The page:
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An Investigation of the Sustainability of Crime Prevention in the Built Environment: Impact and Implementation Factors

Stokes, Mark (2021) An Investigation of the Sustainability of Crime Prevention in the Built Environment: Impact and Implementation Factors. Doctoral thesis, University of Huddersfield.

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Abstract

This case-study investigation (Yin, 2014) examines the long-term sustainability of Crime Prevention Through Environmental Design (CPTED) at seven high-rise tower blocks located in Nechells – a district of inner-city Birmingham. Constructed during the 1950s/early 1960s, three decades later major refurbishments included CPTED measures delivered by the Secured by Design (SBD) award incentivisation scheme. However, changes in central government funding caused different grades of CPTED to be used at the two sites. The investigation adopted the 5Is process model of crime prevention to analyse quantitative and qualitative data emanating from the study.

Significant findings can be grouped as follows. First, the potential conflict between security and fire safety requires careful/creative design, rather than compromise; necessity to consult the tenants/residents; and importance of victims’ views. Second, knowledge of crime in high-rise tower blocks. Third, effectiveness of CPTED and SBD approaches; how the quality and durability of the entrance doors to each flat and ground floor communal entrance doors, produced an 89.2 per cent sustainable reduction in burglary over a near quarter century. Fourth, importance of the DOCO/CPTED practitioner role in seizing the once in a 30-year opportunity to get things right. Fifth, value of 5Is as a research tool and means of analysis over a unique 25-year timeframe. Ultimately, this investigation adds to the canon of existing research regarding the effectiveness of CPTED, SBD and as a means of analysis, the 5Is. It demonstrates the benefits of cross-agency partnership working (including with the tenants) and what works in practice at the coalface of practical application. It should also assist local authority and police managers to decide where to deploy resources.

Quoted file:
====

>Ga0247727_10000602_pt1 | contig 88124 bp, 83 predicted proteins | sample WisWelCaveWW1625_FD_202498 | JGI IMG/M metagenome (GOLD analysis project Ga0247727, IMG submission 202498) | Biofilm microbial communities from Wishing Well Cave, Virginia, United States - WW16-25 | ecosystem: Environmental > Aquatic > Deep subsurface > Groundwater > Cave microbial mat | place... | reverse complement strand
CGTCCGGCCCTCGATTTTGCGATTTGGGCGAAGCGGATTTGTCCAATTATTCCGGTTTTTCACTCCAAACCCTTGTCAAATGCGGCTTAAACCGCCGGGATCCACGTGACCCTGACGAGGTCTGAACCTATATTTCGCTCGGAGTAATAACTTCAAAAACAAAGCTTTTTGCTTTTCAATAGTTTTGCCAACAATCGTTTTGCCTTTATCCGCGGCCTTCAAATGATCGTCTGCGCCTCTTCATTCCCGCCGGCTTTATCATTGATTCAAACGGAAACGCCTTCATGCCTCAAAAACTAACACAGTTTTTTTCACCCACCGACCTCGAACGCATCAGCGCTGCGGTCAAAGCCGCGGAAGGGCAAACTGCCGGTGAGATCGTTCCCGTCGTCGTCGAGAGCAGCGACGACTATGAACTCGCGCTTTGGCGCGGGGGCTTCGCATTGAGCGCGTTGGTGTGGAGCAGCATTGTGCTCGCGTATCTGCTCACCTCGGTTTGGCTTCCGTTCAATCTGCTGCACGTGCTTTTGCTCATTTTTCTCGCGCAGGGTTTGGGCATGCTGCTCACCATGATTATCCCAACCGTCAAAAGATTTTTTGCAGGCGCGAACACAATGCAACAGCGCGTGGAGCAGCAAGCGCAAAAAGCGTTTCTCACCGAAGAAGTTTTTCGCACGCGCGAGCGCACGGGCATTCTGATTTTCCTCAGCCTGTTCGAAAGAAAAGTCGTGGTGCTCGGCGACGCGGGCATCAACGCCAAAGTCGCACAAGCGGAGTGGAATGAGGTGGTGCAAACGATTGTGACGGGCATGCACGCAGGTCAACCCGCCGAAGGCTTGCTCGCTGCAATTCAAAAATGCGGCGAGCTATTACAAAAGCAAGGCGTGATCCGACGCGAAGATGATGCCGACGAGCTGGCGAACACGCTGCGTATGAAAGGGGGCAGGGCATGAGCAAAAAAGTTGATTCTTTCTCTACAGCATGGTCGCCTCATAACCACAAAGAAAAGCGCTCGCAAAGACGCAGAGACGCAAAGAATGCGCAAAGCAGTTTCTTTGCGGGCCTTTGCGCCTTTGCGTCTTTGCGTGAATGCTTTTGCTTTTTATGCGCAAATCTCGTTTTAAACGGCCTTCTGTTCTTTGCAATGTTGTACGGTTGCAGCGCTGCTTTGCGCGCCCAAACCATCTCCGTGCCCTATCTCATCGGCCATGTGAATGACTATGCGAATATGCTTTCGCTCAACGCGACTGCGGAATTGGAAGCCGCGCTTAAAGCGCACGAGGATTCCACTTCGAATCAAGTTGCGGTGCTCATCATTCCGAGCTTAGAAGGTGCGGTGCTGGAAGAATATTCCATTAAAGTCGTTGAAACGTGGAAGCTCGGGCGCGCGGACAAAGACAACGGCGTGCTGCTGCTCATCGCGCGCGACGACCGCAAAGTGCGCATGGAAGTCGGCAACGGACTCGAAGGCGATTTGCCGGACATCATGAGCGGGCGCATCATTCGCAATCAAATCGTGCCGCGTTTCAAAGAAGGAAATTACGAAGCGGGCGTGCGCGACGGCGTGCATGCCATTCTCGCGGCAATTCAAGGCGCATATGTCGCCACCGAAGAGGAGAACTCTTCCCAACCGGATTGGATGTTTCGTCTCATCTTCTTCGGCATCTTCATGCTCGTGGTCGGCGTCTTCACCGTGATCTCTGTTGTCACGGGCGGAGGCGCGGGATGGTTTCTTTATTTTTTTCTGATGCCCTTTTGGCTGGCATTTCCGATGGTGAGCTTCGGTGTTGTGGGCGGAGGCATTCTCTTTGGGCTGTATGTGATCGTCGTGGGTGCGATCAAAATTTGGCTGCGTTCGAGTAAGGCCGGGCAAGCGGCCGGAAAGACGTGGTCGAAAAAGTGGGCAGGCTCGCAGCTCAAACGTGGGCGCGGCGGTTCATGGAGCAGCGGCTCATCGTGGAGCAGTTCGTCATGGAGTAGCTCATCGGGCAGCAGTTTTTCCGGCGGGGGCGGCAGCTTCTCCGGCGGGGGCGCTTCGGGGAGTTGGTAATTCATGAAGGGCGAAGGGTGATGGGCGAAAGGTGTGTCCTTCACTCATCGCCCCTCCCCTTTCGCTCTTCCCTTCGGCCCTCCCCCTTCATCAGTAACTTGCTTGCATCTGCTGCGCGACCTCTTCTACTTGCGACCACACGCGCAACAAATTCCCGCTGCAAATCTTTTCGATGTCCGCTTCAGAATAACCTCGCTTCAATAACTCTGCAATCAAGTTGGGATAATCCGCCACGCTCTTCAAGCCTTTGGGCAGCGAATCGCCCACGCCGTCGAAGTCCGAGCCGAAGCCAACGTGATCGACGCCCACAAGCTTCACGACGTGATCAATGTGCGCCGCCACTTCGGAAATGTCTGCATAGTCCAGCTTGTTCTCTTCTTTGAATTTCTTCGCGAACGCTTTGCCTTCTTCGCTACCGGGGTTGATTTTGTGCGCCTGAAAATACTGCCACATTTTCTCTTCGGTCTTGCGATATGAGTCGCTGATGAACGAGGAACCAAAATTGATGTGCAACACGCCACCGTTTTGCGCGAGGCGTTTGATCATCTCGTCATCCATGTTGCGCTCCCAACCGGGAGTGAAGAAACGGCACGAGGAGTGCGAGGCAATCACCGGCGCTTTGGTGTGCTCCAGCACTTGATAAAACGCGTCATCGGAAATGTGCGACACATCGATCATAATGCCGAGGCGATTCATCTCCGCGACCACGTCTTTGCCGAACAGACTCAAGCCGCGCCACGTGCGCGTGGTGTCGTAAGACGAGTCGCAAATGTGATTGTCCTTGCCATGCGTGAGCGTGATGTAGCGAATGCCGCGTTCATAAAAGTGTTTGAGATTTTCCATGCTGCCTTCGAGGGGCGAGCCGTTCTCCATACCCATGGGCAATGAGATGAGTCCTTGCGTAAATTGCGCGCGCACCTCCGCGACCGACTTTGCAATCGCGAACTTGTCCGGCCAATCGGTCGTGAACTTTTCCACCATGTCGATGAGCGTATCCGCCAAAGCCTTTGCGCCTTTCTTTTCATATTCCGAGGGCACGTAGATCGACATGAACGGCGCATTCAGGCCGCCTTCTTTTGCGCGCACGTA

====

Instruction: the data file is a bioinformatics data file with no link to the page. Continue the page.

Item Type: Thesis (Doctoral)
Subjects: H Social Sciences > H Social Sciences (General)
K Law > K Law (General)
T Technology > TH Building construction
Schools: School of Human and Health Sciences
Depositing User: Rebecca Hill
Date Deposited: 14 Feb 2022 11:28
Last Modified: 14 Feb 2022 11:30
URI: http://eprints.hud.ac.uk/id/eprint/35672

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